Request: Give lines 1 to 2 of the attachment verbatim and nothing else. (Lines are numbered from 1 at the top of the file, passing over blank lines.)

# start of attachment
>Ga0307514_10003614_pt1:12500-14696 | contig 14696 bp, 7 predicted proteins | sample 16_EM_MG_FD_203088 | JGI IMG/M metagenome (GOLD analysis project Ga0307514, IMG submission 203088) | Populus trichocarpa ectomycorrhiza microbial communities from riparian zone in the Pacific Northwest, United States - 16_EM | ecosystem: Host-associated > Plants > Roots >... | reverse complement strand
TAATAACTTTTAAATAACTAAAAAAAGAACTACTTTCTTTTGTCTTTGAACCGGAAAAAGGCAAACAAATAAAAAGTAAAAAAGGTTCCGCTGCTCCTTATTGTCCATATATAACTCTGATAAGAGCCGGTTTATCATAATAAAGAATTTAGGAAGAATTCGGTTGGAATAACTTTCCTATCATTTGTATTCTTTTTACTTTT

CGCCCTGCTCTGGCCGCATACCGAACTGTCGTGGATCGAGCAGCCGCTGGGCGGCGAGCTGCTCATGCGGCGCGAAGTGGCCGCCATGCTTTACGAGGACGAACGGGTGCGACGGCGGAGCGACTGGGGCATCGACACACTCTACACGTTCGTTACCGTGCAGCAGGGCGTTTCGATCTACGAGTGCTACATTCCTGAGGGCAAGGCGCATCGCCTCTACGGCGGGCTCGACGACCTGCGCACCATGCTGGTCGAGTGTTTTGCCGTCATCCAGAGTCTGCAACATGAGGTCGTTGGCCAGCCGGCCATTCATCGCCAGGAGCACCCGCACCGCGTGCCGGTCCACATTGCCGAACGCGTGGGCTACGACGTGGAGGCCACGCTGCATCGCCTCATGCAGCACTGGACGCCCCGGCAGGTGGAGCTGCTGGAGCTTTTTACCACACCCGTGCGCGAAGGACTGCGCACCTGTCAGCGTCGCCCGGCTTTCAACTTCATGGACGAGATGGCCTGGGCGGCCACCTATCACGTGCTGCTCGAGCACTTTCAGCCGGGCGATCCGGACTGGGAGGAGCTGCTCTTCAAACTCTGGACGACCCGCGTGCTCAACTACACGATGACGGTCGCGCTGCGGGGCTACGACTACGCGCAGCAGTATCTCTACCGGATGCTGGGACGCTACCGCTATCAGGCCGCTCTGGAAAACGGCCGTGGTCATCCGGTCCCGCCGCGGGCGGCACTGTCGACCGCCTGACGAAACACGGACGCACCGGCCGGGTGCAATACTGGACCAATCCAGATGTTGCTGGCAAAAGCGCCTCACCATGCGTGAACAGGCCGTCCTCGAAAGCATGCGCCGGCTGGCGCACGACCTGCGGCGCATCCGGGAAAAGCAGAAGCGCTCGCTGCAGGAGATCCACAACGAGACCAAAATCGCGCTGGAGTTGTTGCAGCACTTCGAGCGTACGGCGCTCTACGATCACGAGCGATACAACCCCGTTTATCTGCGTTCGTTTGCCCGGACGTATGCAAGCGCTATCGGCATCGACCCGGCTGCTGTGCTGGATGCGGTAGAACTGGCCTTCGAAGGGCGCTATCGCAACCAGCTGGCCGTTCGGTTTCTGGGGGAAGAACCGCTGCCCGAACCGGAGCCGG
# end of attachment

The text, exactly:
>Ga0307514_10003614_pt1:12500-14696 | contig 14696 bp, 7 predicted proteins | sample 16_EM_MG_FD_203088 | JGI IMG/M metagenome (GOLD analysis project Ga0307514, IMG submission 203088) | Populus trichocarpa ectomycorrhiza microbial communities from riparian zone in the Pacific Northwest, United States - 16_EM | ecosystem: Host-associated > Plants > Roots >... | reverse complement strand
TAATAACTTTTAAATAACTAAAAAAAGAACTACTTTCTTTTGTCTTTGAACCGGAAAAAGGCAAACAAATAAAAAGTAAAAAAGGTTCCGCTGCTCCTTATTGTCCATATATAACTCTGATAAGAGCCGGTTTATCATAATAAAGAATTTAGGAAGAATTCGGTTGGAATAACTTTCCTATCATTTGTATTCTTTTTACTTTT